Chris Evans has played pretty much every role under the sun and has spent a better part of the last four years bring Captain America to life. So it's no surprise that Evans is feeling ready to hang up his shield and try something new -- directing.
"Before We Go" marks his directorial debut and, since he also stars in the film, gives us hope that he isn't ready to stop acting all together.
Evans sat down with us to chat all about his directing hopes, what it's like to wear a lot of hats while making a movie, and the scene that he felt the most pressure to nail.
Moviefone: You've been talking about wanting to direct for a while now. What was it about this movie that made you chose it as your directorial debut?
Chris Evans: Well, to be very candid, it was a combination of factors. It certainly was a script that I enjoyed, but it also was a script that had producers that were willing to give me a chance. You can want to direct all day long, but it's a matter of who's going to let you have the opportunity. So with this script, I certainly was passionate about the story, but, wonderfully, it had some producers who were willing to take a gamble.
This movie does something that not a lot of movies do these days, and that's focusing on just two people talking and getting to know their story. Was there ever a time where you got too caught up in directing when you were supposed to be focusing on the acting?
Yeah. One of the things I like about the story is that you have these long scenes. A lot of times in films, you've got things that last maybe five pages -- in theater you've got things that last 30-40 pages, and some of these scenes are some very long walk and talks. The problem is, if you're in the scene and you do giant walk and talks – you know, seven or eight pages of dialogue – you don't always have the opportunity to run back to the monitor and watch the tape back as a director. So you are kind of going off of gut. You're kind of saying to your producers: 'Was that okay? Do we need to go again?' It can be tricky, certainly there were times in the editing room where you watch the footage and you say, 'Man, I wish I would've been able to sit in the chair and watch these scenes as they were happening.' So, it was a challenge, but I learned a lot.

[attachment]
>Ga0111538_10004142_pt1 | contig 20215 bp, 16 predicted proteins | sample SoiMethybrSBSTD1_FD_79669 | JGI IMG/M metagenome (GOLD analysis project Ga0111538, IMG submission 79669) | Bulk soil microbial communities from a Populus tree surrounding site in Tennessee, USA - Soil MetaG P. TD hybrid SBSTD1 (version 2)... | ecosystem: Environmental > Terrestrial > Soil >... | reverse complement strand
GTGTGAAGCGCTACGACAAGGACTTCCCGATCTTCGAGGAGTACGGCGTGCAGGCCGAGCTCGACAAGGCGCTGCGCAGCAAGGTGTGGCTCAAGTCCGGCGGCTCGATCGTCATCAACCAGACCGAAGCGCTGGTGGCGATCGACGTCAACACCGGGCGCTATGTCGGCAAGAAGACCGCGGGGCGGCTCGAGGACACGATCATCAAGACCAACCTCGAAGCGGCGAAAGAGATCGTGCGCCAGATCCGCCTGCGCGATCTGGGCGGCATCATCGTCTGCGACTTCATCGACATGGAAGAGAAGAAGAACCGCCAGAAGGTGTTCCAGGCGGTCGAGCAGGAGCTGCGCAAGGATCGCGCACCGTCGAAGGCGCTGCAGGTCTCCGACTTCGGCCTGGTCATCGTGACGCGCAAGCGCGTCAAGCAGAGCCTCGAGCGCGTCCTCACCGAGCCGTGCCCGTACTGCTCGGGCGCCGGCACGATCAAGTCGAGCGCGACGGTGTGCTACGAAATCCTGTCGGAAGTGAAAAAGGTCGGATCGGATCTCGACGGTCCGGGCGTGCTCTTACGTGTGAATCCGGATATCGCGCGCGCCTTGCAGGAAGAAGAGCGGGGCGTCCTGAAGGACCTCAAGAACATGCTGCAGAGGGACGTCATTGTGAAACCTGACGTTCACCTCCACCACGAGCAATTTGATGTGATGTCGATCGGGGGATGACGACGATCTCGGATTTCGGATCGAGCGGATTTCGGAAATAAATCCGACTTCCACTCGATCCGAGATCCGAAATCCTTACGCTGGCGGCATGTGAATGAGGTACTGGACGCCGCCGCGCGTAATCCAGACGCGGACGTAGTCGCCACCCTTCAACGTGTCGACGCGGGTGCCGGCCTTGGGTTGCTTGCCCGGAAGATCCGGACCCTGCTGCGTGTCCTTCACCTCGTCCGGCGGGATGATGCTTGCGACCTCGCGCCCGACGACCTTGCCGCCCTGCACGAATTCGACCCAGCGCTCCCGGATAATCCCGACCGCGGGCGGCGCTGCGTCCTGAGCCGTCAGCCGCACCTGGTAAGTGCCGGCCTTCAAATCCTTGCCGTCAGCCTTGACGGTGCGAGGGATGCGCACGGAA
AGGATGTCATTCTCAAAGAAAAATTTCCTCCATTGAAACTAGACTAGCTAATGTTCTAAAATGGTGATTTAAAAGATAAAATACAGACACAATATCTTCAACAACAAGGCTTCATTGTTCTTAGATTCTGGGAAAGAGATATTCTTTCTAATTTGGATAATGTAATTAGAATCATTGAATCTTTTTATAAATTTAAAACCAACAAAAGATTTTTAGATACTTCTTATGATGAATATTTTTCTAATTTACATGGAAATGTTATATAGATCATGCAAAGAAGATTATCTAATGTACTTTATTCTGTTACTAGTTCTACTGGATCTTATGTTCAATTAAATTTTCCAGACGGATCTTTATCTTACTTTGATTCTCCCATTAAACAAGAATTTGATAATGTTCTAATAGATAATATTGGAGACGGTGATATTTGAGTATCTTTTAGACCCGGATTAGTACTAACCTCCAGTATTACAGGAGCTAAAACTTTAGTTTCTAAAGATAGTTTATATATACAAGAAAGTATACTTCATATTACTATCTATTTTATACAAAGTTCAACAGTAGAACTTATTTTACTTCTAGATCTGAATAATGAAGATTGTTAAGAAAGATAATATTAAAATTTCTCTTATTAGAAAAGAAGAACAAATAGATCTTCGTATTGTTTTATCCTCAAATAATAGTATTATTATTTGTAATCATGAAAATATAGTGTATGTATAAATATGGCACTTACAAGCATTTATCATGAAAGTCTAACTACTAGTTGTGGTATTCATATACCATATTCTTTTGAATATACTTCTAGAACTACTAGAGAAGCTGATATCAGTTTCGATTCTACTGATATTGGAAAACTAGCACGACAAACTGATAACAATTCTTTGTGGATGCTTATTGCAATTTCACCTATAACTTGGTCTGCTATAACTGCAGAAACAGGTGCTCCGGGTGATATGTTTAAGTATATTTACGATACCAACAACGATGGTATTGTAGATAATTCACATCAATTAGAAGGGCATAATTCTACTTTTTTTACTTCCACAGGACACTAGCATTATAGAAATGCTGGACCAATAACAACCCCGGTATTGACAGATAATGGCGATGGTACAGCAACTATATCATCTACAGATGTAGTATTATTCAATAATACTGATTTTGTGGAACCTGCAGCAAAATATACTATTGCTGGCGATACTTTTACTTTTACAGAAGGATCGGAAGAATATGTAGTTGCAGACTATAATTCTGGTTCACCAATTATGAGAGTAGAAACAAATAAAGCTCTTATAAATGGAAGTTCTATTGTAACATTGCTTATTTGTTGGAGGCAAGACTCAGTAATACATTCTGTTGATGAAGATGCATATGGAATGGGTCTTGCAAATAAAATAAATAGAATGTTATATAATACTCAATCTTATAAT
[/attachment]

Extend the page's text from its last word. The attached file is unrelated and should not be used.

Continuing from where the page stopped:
What would be your dream movie or genre to direct?
I've always liked big, sweeping epics. I like "Legends of the Fall." I like "Braveheart," but it's a little action-y. These big movies that kind of have these grand plots, that span long lengths of time, and that are emotionally charged. I like romance movies.
Was there one scene in particular in the movie you had the hardest time approaching as a director?
Grand Central Station. The first two days of filming were at Grand Central. We had to film the opening of the movie and the end of the movie. It was tricky because it was my first day directing. It was also tricky because it was the most expensive location we had. We can't come back here, if we don't make our day, we're in trouble. We had a very limited amount of time. And it's tricky because it's the beginning and the end of the film, this isn't kind of the middle or the meat of the movie, this is how we open and how we close. So it was just a lot of pressure in those scenes.